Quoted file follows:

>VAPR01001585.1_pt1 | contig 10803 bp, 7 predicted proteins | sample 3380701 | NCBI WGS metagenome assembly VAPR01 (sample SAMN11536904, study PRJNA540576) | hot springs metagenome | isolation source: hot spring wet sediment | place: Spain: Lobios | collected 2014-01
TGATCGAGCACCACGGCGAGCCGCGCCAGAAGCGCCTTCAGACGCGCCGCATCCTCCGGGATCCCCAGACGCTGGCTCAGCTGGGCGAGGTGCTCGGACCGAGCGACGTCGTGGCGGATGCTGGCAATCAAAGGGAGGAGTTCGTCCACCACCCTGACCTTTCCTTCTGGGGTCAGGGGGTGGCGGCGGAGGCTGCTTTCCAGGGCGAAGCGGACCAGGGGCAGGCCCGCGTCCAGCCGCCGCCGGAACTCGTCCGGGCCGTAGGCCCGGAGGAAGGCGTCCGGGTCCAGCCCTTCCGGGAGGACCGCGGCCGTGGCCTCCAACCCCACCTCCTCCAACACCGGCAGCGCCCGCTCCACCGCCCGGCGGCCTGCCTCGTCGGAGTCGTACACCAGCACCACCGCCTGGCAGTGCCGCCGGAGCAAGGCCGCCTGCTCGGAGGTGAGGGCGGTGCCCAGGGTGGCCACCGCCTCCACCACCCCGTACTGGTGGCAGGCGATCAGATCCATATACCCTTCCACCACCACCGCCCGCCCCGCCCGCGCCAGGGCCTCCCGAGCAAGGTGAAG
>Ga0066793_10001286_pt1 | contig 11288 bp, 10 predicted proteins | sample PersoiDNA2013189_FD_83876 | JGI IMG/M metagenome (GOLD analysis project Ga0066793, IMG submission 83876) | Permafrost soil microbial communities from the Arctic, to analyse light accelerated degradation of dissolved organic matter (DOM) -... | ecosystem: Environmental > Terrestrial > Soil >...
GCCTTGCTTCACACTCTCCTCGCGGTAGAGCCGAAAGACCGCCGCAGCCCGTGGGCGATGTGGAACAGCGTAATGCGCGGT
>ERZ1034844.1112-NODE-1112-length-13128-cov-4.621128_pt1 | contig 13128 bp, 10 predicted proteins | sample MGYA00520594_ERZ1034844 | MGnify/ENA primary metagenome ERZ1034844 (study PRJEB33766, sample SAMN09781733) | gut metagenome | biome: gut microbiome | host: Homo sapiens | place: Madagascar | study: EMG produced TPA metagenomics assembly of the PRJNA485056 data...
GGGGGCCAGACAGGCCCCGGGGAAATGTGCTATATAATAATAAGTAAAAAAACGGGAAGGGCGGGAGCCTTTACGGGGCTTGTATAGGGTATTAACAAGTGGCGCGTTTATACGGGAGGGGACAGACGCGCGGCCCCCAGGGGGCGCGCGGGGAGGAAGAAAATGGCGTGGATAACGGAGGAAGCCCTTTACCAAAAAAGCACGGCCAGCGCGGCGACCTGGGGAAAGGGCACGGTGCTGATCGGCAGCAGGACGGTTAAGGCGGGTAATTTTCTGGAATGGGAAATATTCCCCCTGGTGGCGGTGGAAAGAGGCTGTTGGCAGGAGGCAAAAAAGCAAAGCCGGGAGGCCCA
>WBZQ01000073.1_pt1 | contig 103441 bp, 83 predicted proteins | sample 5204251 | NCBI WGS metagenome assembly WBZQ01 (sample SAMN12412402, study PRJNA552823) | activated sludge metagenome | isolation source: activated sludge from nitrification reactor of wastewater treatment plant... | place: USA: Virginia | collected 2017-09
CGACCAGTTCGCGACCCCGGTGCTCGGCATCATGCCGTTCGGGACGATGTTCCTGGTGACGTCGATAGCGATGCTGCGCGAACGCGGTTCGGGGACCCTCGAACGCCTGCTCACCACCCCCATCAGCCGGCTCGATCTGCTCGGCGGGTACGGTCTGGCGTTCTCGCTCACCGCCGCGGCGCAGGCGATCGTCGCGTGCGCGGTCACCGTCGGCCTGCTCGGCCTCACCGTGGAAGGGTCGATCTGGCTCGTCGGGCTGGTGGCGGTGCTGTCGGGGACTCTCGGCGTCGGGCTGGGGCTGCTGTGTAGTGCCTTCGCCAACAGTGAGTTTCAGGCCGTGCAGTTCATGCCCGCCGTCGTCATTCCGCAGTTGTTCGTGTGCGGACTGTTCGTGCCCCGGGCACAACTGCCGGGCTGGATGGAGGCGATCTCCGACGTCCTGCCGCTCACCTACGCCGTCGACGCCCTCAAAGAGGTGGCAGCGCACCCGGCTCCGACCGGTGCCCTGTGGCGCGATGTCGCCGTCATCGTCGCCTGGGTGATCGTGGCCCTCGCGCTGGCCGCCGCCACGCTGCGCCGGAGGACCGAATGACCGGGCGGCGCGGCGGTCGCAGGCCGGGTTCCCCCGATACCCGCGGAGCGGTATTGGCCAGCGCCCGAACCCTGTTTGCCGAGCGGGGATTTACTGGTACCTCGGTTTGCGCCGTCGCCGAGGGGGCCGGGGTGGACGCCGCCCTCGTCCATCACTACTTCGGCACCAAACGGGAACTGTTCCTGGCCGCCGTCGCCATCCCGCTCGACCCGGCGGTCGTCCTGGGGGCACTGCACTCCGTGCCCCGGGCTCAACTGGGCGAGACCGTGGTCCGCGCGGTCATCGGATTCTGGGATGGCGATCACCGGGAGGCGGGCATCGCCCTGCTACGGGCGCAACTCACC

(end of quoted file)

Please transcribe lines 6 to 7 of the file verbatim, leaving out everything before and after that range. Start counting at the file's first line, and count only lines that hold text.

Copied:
GGGGGCCAGACAGGCCCCGGGGAAATGTGCTATATAATAATAAGTAAAAAAACGGGAAGGGCGGGAGCCTTTACGGGGCTTGTATAGGGTATTAACAAGTGGCGCGTTTATACGGGAGGGGACAGACGCGCGGCCCCCAGGGGGCGCGCGGGGAGGAAGAAAATGGCGTGGATAACGGAGGAAGCCCTTTACCAAAAAAGCACGGCCAGCGCGGCGACCTGGGGAAAGGGCACGGTGCTGATCGGCAGCAGGACGGTTAAGGCGGGTAATTTTCTGGAATGGGAAATATTCCCCCTGGTGGCGGTGGAAAGAGGCTGTTGGCAGGAGGCAAAAAAGCAAAGCCGGGAGGCCCA
>WBZQ01000073.1_pt1 | contig 103441 bp, 83 predicted proteins | sample 5204251 | NCBI WGS metagenome assembly WBZQ01 (sample SAMN12412402, study PRJNA552823) | activated sludge metagenome | isolation source: activated sludge from nitrification reactor of wastewater treatment plant... | place: USA: Virginia | collected 2017-09